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Photo: Mike Theiler / Getty Images

President Trump has privately mulled at least three potential replacements for chief of staff John Kelly.

The list: House Majority Leader Kevin McCarthy, OMB chief and acting CFPB head Mick Mulvaney and businessman Tom Barrack. ABC News first reported the list earlier Friday.

What we're hearing:

  • Sources close to McCarthy and Mulvaney tell me they don't believe any discussions have happened recently with the president that would lead them to think any such change is imminent.
  • But Trump has been quietly sounding out friends, asking them what they think of Mulvaney and McCarthy. He often doesn't make it clear why he's asking the question; and friends sometimes make the logical leap because Trump privately disparages Kelly and vents his frustration about the chief.
  • In a recent conversation with Barrack, Trump asked his longtime friend whether he would ever consider coming in and serving as chief of staff. Barrack replied that it would ruin their friendship and that he thought Kelly was doing a good job, according to a source familiar with the conversation.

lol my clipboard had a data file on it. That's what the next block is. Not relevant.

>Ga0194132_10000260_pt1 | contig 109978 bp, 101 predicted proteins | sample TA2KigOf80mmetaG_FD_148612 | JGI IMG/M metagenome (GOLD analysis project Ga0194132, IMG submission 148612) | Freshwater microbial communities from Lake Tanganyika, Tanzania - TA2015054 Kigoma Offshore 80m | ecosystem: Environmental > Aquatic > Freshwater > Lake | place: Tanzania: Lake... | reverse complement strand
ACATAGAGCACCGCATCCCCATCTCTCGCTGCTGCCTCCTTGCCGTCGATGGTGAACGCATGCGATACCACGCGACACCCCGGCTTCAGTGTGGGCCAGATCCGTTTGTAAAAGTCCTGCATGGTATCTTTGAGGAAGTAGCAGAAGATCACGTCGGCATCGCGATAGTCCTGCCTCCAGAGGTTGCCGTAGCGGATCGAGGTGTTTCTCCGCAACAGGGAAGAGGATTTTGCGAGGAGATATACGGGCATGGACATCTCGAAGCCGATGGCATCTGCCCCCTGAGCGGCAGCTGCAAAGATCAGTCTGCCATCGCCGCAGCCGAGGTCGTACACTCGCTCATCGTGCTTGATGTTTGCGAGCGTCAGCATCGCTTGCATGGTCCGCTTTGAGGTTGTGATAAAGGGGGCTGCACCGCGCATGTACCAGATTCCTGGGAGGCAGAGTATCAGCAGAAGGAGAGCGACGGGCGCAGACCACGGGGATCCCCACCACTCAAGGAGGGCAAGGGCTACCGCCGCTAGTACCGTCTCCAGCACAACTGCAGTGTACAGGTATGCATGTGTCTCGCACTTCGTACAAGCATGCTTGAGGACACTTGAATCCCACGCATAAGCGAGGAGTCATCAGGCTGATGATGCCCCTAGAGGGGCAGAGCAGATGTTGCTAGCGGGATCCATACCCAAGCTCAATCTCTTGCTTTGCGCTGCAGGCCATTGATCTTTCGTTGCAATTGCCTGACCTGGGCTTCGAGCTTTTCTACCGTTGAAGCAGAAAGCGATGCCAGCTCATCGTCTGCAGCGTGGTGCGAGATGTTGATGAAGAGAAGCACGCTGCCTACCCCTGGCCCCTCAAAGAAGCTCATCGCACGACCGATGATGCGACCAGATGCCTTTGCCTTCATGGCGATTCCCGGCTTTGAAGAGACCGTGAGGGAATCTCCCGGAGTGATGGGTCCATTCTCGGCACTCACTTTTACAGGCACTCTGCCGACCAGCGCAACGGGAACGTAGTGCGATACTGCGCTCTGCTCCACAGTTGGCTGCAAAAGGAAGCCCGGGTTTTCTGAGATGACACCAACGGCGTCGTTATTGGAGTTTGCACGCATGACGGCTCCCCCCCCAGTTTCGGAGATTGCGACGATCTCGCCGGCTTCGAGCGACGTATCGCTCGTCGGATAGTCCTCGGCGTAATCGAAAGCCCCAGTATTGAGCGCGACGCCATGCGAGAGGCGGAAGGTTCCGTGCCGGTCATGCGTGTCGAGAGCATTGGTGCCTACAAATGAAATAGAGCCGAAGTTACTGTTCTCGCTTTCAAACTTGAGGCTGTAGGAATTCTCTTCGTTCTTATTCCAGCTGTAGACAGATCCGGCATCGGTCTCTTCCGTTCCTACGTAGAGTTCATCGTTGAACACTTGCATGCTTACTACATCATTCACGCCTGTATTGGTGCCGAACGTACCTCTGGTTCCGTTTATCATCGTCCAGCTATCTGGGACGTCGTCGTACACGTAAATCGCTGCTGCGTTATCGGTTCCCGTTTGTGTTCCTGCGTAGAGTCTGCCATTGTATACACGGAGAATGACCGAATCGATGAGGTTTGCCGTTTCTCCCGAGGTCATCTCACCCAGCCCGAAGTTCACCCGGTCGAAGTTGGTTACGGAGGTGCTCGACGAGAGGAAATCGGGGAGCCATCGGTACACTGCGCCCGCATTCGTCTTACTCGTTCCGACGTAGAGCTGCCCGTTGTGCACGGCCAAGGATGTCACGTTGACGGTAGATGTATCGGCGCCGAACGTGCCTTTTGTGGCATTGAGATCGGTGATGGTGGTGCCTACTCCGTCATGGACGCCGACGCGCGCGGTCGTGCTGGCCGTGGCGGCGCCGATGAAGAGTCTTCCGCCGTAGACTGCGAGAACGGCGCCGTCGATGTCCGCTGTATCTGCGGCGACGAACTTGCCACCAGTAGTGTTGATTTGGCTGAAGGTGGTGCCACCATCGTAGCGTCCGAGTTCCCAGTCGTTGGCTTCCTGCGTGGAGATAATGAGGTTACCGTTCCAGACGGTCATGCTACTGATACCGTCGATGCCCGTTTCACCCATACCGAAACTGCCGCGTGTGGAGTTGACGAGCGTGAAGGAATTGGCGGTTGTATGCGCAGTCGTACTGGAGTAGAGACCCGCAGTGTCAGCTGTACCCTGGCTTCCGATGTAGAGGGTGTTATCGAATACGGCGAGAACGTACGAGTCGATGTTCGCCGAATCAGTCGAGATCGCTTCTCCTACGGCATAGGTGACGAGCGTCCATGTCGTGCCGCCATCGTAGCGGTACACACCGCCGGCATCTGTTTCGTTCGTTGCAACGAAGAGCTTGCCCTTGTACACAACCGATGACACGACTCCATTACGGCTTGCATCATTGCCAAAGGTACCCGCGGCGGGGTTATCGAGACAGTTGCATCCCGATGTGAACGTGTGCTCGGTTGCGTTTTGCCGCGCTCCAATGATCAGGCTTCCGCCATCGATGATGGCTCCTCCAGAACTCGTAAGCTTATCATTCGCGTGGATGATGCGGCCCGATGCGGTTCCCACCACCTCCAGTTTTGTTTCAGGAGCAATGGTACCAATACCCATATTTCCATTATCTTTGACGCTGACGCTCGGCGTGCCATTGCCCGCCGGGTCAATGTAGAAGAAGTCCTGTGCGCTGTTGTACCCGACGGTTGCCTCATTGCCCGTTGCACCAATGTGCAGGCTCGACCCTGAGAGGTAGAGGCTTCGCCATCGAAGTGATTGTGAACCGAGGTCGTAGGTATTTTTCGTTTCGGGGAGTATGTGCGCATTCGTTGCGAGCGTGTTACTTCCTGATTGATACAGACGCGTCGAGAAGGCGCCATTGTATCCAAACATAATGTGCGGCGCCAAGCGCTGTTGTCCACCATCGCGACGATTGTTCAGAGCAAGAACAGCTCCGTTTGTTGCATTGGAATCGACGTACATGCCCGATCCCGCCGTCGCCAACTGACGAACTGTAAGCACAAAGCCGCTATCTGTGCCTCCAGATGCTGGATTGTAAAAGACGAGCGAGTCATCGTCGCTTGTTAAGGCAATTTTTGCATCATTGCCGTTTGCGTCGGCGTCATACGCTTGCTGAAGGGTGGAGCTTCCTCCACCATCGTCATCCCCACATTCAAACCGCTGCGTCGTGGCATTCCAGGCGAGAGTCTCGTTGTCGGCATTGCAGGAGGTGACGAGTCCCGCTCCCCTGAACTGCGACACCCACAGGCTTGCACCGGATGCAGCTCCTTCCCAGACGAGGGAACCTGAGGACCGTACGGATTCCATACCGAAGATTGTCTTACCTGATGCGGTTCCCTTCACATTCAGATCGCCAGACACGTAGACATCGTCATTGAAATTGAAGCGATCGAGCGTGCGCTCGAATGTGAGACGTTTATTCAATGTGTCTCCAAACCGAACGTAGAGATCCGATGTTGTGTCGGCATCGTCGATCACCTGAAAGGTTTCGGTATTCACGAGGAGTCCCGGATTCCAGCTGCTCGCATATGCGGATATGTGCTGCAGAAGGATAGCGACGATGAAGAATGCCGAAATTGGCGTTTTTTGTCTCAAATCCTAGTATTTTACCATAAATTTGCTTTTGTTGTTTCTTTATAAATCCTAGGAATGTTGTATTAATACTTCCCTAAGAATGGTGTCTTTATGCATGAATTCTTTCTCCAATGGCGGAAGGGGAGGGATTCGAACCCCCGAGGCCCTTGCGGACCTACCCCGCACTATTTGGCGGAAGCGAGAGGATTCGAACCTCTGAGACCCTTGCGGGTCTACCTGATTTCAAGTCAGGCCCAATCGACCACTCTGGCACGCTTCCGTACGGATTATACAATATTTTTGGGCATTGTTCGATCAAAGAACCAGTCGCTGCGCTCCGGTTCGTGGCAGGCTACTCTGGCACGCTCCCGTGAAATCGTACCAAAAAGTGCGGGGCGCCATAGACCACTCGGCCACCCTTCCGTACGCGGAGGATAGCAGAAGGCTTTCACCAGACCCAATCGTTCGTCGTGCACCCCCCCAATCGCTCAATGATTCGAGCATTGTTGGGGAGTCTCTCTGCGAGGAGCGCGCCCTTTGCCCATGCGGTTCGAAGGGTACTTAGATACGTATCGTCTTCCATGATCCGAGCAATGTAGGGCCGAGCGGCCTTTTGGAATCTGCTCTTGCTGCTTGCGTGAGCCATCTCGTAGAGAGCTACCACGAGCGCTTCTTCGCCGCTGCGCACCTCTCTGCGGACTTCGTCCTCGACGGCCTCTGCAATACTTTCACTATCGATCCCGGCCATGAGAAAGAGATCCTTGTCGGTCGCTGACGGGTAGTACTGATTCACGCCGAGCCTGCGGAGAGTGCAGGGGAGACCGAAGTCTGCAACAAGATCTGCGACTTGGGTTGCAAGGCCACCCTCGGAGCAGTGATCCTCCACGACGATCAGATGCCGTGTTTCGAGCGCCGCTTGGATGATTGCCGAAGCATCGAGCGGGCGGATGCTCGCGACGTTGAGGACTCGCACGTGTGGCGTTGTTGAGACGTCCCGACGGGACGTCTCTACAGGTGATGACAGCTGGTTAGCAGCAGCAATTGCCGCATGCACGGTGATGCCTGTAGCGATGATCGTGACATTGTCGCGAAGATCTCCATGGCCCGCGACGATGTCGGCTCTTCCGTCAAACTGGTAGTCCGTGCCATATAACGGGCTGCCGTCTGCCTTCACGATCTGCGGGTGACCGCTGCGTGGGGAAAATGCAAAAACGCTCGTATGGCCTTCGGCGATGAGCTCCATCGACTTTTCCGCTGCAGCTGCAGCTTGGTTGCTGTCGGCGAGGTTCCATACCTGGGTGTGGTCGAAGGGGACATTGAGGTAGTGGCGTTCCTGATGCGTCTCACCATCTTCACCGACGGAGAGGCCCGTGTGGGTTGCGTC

What happens next: Nobody knows. But the idea that a change could happen imminently simply doesn't gel with my reporting. The conversations are too loose, and it doesn't appear that Trump is settled on a solution. Also, Trump hates firing people and it would probably require Kelly to offer his resignation. (Something the White House says has not happened.)

Bottom line: Two things appear to be clear:

  1. Kelly's term as chief is entering a wintry period. This is almost inevitable when you work for Trump. (Just ask Jeff Sessions and Rex Tillerson.) But it doesn't necessarily mean you'll lose your job. (Just ask Jeff Sessions and Rex Tillerson.) 
  2. Kelly has lost the support — though never lost the essential respect —of a good deal of the White House staff.

Go deeper

Chauvin defense closing: "Does not have to prove his innocence"

Chauvin's defense attorney Eric Nelson opened his closing argument on Monday by reminding the jury that Derek Chauvin "does not have to prove his innocence."

Why it matters: The jury's verdict in Chauvin's murder trial is seen by advocates as one of the most crucial civil rights cases in decades.

Merrick Garland: Domestic terror is "still with us"

Photo: Kevin Dietsch/UPI/Bloomberg via Getty Images

In his first major speech, Attorney General Merrick Garland warned the nation Monday to remain vigilant against the rising threat of domestic extremism.

Why it matters: Domestic terrorism poses an "elevated threat" to the nation this year, according to U.S. intelligence. Garland has already pledged to crack down on violence linked to white supremacists and right-wing militia groups.